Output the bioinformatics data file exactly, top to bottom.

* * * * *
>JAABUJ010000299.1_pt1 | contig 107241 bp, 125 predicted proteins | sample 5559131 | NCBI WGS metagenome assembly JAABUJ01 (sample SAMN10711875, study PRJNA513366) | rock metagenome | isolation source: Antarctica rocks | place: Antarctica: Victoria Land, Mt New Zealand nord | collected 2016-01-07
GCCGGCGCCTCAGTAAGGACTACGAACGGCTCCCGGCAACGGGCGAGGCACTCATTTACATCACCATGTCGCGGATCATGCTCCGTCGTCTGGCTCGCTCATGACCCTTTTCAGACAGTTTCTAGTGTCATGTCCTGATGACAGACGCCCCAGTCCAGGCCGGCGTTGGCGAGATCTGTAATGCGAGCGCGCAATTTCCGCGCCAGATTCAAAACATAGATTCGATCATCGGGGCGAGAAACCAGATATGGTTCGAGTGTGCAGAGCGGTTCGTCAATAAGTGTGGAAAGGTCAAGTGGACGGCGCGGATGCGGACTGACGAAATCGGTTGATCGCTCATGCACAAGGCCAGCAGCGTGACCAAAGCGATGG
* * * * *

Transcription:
>JAABUJ010000299.1_pt1 | contig 107241 bp, 125 predicted proteins | sample 5559131 | NCBI WGS metagenome assembly JAABUJ01 (sample SAMN10711875, study PRJNA513366) | rock metagenome | isolation source: Antarctica rocks | place: Antarctica: Victoria Land, Mt New Zealand nord | collected 2016-01-07
GCCGGCGCCTCAGTAAGGACTACGAACGGCTCCCGGCAACGGGCGAGGCACTCATTTACATCACCATGTCGCGGATCATGCTCCGTCGTCTGGCTCGCTCATGACCCTTTTCAGACAGTTTCTAGTGTCATGTCCTGATGACAGACGCCCCAGTCCAGGCCGGCGTTGGCGAGATCTGTAATGCGAGCGCGCAATTTCCGCGCCAGATTCAAAACATAGATTCGATCATCGGGGCGAGAAACCAGATATGGTTCGAGTGTGCAGAGCGGTTCGTCAATAAGTGTGGAAAGGTCAAGTGGACGGCGCGGATGCGGACTGACGAAATCGGTTGATCGCTCATGCACAAGGCCAGCAGCGTGACCAAAGCGATGG